There is a cost to letting my 2-year-old “help” me cook. At her developmental level, it would mean an enormous amount of extra time for me in preparation and clean-up, plus, paraphrasing the parents in the video, our meals might taste “different.” When I first saw the video of Edison helping make a pizza, I thought, “I should probably be putting more effort into letting Sam help with the cooking.” But my next thought was, “Nooooooooooooooooooooo!” I already do all the cooking and cleaning in my household, and I have to be careful that those chores don’t take over my life. Ok, so some would call this a conflict of interests. Her gain is my loss, and I just have to decide if I’m going to be “selfish” or not. And here’s where altruism gets you. If you believe it is moral to sacrifice, the answer to this situation will be automatic: the parent should sacrifice for the child’s sake. Not all parents will actually do it, but only on the grounds of a fuzzy thought such as, “I’m not a superhero,” or “nobody is perfect,” or “what about me?”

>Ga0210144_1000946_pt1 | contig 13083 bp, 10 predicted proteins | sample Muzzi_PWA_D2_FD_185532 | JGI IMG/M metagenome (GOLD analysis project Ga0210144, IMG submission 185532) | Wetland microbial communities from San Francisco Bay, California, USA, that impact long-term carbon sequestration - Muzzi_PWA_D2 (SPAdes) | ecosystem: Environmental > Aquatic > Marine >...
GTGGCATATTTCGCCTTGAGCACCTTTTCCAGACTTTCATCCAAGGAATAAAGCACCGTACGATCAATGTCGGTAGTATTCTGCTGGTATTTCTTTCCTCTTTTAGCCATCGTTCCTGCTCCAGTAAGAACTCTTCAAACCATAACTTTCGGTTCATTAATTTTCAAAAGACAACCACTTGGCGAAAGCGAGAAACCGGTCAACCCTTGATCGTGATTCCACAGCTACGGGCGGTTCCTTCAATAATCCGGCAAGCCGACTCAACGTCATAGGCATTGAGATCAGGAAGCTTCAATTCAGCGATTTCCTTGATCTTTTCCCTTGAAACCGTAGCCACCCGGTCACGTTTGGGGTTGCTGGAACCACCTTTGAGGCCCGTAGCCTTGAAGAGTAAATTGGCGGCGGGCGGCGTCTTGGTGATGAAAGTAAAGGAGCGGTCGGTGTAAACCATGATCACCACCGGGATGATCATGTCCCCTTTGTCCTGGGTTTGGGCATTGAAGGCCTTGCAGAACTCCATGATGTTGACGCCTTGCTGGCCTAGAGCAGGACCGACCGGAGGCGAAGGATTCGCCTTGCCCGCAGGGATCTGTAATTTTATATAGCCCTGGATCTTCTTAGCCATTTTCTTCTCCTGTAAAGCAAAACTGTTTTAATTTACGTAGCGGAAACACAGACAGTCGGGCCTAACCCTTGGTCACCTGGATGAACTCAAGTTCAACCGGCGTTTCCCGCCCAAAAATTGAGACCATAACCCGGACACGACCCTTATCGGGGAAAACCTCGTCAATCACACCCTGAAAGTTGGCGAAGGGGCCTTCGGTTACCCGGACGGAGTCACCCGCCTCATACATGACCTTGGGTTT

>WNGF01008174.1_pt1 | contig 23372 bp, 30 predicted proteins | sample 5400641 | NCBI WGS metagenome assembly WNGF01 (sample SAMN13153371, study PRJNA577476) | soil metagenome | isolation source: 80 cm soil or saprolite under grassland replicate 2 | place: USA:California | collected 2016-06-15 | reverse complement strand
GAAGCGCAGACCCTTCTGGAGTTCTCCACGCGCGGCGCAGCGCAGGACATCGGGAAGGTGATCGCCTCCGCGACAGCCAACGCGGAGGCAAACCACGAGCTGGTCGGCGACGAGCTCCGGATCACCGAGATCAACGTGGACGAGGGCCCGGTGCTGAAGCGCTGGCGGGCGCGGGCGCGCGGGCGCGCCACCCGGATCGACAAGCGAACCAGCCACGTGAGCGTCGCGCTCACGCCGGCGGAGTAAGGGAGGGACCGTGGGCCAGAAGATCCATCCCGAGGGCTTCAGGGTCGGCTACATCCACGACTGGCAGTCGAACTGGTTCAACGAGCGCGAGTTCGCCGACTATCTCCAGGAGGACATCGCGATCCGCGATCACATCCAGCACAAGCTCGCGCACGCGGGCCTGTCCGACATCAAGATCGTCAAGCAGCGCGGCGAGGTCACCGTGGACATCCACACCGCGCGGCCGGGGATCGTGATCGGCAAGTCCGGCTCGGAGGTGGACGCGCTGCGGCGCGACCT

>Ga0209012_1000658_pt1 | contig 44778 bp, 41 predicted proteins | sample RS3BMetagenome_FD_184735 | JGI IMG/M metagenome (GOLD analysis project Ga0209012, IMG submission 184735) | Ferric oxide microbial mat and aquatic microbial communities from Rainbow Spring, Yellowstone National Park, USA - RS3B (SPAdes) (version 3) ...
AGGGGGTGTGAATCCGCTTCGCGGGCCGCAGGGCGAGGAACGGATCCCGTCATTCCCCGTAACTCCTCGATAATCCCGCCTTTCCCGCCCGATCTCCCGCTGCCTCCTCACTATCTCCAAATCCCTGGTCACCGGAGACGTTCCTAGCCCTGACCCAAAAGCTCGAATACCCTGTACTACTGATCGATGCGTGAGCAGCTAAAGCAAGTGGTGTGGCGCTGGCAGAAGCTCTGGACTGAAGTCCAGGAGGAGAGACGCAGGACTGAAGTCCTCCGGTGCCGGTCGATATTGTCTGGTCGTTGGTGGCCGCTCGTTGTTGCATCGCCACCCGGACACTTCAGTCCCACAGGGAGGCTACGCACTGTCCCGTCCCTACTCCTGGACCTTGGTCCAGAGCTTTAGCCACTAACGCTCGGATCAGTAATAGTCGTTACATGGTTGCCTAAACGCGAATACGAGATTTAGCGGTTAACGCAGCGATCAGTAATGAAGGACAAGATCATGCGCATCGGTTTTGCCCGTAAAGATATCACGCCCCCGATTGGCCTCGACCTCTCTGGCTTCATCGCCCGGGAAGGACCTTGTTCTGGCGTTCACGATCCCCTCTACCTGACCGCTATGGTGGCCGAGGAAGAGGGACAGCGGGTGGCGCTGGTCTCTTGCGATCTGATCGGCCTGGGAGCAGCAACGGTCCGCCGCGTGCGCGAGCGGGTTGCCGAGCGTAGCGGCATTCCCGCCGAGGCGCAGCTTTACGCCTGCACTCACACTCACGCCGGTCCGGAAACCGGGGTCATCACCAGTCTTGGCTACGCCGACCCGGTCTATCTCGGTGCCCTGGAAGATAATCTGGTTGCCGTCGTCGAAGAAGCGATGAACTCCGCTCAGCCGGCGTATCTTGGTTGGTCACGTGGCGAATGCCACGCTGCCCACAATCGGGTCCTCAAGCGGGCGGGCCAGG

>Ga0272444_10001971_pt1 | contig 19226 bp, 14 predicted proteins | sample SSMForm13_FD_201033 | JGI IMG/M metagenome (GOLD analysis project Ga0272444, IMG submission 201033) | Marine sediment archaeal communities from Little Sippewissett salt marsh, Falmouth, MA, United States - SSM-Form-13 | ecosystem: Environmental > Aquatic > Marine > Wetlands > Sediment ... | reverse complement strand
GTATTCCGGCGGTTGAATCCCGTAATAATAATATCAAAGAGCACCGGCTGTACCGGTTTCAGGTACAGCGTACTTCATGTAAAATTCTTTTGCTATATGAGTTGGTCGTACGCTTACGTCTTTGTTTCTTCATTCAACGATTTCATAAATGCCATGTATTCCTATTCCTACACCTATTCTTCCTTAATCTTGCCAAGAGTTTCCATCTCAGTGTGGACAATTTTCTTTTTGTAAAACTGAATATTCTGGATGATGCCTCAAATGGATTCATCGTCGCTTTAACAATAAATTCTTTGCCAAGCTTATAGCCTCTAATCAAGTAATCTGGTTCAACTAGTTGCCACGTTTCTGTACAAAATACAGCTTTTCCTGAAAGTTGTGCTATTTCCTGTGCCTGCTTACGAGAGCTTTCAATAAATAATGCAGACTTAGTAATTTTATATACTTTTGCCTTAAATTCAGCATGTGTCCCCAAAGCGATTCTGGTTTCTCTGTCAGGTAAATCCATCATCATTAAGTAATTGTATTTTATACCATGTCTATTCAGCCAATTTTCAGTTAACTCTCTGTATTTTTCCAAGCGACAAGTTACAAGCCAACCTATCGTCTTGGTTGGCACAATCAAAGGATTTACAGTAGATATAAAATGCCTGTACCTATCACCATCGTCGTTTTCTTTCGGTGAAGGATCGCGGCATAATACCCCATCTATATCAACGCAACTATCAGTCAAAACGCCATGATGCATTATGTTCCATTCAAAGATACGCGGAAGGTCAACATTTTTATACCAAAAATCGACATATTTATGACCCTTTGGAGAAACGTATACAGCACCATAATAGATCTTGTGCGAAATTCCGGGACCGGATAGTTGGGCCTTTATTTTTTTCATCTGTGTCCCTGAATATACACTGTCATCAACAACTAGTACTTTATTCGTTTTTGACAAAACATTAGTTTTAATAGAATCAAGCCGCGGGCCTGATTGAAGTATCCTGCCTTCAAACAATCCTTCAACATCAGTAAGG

I started to think about why I was not interested in letting Sam help more. There are certainly other areas where I do things “for her sake,” giving up values that are more strictly “for me,” because of the value she is to me and what it requires to raise her in the way that I want to. But with this one, I analyzed (quickly, and almost subconsciously) the particulars of our situation: Sam is particularly good about playing by herself while I am cooking, so it becomes a “me-time” event, I am already doing many things to let Sam take care of herself and gain a sense of efficacy, and she is probably not developmentally ready to control her impulse to taste raw eggs and handle food in a structured way (since she can’t even do it at mealtime). When I look at the whole picture, it turns out that my good and her good are probably more in sync than it first appears. Since the general principle of nurturing her independence is already a value for me which I act on, this particular case is optional, and in my hierarchy of values (which includes nurturing her independence) this would be a sacrifice. And maybe the amount of time it would take is an indicator that I would be pushing her too hard or too early. After all, you can actually do harm to your child’s sense of efficacy when you expect her to do something too early, when she is simply not capable of it. When you are adjusting your life to “suit” your child in ways that seriously interfere with your other values, you are creating a fake world for her. The child is not fully formed and needs you to guide him, but he does not need his entire environment customized to his small self. Montessori classrooms are exactly that – scaled to the child’s size – but that is just for a few hours a day. At home and elsewhere, the child needs to live in reality, not in some fantasyland.